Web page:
What Anderson and Spoor may have lacked in cinematic panache, they more than made up in p.r. brilliance. Case in point: in 1908, they announced a contest to find a one-word equivalent to “moving picture show,” “five-cent theatre” or "nickelodeon," all of which were deemed inadequate. The contest was Essanay’s attempt to uplift the movie industry. Over 2,500 suggestions were received by the closing day, September 1st, and a $100 prize was awarded to Edgar Strakosch, owner of three theaters in Sacramento. Strakosch's winning entry had the term “photoplay.” The name was appropriated for Photoplay, the best of the silent-era fan magazines, and used frequently in those days. It was a combination of p.r. stunts like this and an enormous output of one- and half-reel “photoplays” (costing, on average no more than $800.00 apiece), which made Essanay the most successful of the early film companies. By 1910, Broncho Billy was making $50,000.00 a year. By 1912, he was pulling in three times that amount. And, he continued riding the range, keeping the peace and rescuing the damsels as Broncho Billy in dozens upon dozens of short films with titles like “Broncho Billy’s Marriage,” “Broncho Billy and the Card Sharp,” and” Broncho Billy’s Word of Honor.” Indeed, Anderson was a one-man show. Throughout his career, he directed 469 films (a hefty percentage of which he starred in), acted in 349, non Broncho Billys, and produced another 246. (If you’d like to see an example of a Broncho Billy flick, click here) He could complete a typical one-reel film (about 11 minutes worth of screen time) in two days, and then get it out to theatres across the country within 48 hours. Essanay even had its own train, complete with a car set up as an editing laboratory, which would permit them to travel and do location shooting.
In early 1914, the San Francisco Chronicle proclaimed Gilbert M. Anderson “The King of the Movies.” In an article saluting him as the shining star of the Bay Area film community, he was compared to the British Empire (upon which the sun never set) saying: “At any time, some place on this earth, Bill is spurring his mustang across the screen. He never quits.” The newspaper estimated 11,000,000 people watched Broncho Billy perform on-screen every day of the year. But alas, Anderson’s success was not to last; unlike up-and-coming independent producers, he and his partner Spoor refused to make full-length motion pictures. By the beginning of “The Great War,” Essanay was beginning to creak along. By the early 1920s, they were out of business. But before Essanay fully collapsed, Broncho Billy managed to get Spoor to buy him out. At the time, estimates of Broncho Billy Anderson’s payday ranged from $500,000.00 to a million dollars.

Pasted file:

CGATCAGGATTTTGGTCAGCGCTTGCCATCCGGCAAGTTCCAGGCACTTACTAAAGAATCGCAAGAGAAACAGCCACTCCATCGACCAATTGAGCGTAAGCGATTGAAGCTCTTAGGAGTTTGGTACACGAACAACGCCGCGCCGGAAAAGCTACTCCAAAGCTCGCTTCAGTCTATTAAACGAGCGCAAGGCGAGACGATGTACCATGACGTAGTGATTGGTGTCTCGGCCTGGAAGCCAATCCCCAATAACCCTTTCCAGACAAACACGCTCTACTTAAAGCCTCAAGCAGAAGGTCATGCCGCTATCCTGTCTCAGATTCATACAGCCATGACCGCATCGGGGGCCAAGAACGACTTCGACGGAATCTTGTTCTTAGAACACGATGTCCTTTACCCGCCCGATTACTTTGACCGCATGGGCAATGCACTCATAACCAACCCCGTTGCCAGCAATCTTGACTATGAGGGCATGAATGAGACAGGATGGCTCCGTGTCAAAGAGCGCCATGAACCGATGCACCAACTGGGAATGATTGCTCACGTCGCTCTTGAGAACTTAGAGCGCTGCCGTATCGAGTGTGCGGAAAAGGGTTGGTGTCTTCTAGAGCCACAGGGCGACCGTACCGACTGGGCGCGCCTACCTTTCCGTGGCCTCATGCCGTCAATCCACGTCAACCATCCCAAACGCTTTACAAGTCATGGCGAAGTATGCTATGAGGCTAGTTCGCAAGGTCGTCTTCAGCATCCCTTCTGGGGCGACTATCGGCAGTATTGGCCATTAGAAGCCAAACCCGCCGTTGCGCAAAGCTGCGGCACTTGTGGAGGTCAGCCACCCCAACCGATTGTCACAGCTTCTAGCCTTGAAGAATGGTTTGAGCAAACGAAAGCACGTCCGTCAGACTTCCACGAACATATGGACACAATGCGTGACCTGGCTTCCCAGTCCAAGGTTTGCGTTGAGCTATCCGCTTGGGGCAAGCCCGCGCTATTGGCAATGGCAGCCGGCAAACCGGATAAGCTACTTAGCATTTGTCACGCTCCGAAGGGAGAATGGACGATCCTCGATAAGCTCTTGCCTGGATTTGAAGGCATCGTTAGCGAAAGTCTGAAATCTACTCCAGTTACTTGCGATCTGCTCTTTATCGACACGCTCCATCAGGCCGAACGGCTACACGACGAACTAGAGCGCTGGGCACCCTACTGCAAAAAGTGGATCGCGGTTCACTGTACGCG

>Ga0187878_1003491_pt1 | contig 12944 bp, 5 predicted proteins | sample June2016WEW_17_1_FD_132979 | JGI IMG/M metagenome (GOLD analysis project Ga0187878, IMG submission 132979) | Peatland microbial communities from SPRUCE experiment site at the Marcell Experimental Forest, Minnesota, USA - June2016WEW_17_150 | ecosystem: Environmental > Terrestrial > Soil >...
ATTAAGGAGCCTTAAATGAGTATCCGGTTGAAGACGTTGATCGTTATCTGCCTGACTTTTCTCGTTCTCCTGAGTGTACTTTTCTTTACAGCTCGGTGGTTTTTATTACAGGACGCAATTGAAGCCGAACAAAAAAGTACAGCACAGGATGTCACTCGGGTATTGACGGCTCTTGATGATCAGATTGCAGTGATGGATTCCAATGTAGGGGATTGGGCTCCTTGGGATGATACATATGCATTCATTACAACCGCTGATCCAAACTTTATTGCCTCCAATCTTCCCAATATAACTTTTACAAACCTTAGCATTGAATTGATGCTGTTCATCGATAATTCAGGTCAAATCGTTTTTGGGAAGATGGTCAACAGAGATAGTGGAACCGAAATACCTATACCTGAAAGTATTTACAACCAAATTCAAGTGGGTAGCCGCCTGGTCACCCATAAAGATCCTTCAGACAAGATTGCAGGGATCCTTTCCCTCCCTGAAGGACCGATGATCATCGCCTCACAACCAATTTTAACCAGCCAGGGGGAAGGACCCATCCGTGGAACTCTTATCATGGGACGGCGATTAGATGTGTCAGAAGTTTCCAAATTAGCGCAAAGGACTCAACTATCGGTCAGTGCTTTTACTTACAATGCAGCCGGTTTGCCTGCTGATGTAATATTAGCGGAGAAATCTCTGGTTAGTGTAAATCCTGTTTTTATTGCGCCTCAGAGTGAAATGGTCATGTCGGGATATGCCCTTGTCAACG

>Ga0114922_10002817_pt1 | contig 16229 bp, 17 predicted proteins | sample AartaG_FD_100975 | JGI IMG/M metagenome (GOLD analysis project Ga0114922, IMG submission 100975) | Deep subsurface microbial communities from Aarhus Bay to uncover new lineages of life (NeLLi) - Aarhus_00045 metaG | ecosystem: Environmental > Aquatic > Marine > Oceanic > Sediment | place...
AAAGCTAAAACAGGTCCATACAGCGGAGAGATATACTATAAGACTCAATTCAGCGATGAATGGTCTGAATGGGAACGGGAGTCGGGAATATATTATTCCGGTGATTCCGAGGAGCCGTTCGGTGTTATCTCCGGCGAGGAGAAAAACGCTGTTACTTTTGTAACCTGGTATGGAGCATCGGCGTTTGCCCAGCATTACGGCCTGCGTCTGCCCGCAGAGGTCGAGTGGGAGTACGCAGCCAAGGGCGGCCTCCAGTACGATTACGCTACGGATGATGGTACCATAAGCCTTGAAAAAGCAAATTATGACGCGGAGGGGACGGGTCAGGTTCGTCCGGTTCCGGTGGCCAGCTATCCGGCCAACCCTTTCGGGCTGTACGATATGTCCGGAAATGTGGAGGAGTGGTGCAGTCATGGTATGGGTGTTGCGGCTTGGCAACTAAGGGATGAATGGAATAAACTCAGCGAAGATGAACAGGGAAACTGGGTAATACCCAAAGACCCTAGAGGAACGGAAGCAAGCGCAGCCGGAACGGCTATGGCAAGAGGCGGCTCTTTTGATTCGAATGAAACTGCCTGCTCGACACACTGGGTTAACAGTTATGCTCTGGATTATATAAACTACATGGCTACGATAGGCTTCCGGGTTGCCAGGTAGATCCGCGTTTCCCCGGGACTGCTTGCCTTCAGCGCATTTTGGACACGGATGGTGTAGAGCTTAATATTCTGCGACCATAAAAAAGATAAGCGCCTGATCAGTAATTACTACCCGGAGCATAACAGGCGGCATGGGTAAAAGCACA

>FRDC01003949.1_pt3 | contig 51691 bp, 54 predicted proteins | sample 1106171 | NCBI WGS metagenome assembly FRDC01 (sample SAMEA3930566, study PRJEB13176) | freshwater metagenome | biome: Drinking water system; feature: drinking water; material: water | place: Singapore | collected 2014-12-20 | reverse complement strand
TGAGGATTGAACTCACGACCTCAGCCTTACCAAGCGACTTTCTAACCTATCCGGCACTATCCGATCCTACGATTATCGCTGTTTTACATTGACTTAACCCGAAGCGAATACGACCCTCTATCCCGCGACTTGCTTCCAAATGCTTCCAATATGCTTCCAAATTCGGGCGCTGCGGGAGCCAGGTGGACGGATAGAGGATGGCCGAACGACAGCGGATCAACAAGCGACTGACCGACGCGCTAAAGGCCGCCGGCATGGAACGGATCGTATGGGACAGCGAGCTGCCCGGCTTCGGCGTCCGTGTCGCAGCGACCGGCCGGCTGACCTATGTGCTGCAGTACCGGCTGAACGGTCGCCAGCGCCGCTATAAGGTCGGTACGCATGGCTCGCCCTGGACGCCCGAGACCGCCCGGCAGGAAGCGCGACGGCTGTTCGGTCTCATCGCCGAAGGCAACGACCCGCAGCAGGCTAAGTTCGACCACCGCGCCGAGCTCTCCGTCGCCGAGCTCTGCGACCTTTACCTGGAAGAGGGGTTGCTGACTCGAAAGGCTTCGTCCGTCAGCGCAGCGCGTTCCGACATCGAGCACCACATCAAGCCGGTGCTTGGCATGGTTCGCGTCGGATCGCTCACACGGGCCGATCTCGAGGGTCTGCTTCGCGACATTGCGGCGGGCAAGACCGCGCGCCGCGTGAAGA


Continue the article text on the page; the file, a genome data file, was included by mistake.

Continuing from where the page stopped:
Anderson took some of this money and bought an ownership stake in the then world champion Boston Red Sox. When Anderson’s Red Sox partner Harry Frazee wanted to raise capital to finance a Broadway play (some say it was No, No, Nanette . . . but that’s an urban legend) he sold, against Broncho Billy’s advice, Babe Ruth, his best pitcher, to the New York Yankees. Shortly thereafter, Broncho Billy left the Red Sox, and the team, suffering from what would become known as “The Curse of the Bambino,” wouldn’t win another World Series for nearly a century. Bill went on to produce Broadway shows himself – none of which earned a penny.
Max Aronson, who, despite being the world’s first great movie star was a fairly solitary man, would spend the remaining 50+ years of his life living in relative obscurity. In the early 1920s he produced a couple of one- and two-reel comedies starring Charlie Chaplin’s former understudy, Stan Laurel. In one of these films, A Lucky Dog, Anderson teamed Laurel with a "heavy" named Oliver Hardy. Though they would not become the revered team of “Laurel and Hardy” for nearly another 10 years, Broncho Billy can claim credit for having first brought them together.
In 1958 the Movie Picture Academy gave him an honorary Academy Award as a “motion picture pioneer” for his “contributions to the development of motion pictures as entertainment. In 1965, Broncho Billy came out of retirement to go before the cameras one last time: a cameo role as an old man in the Dan Duryea western “The Bounty Hunter.
Anderson was married to Mollie Schabbleman from 1910 until his death in 1971. They had one daughter, a Stanford graduate named Maxine, who would eventually become a highly successful Hollywood talent agent. The motion picture industry honored “Broncho Billy Anderson” with a star on the Hollywood Walk of Fame at 1651 Vine St. About three months ago – March 21, 2018 to be precise – a historical roadside marker was dedicated to Max Aronson, aka Gilbert M. Anderson, aka Broncho Billy, in Little Rock, Arkansas, across the street from his birthplace, 713 Center Street. The marker was donated by the Jewish American Society for Historic Preservation.
At the time of the dedication ceremony, few people had any idea of who Broncho Billy was, let alone the fact that the first western star was a Jewish kid named Maxwell Henry Aronson . . .
Copyright©2018 Kurt F. Stone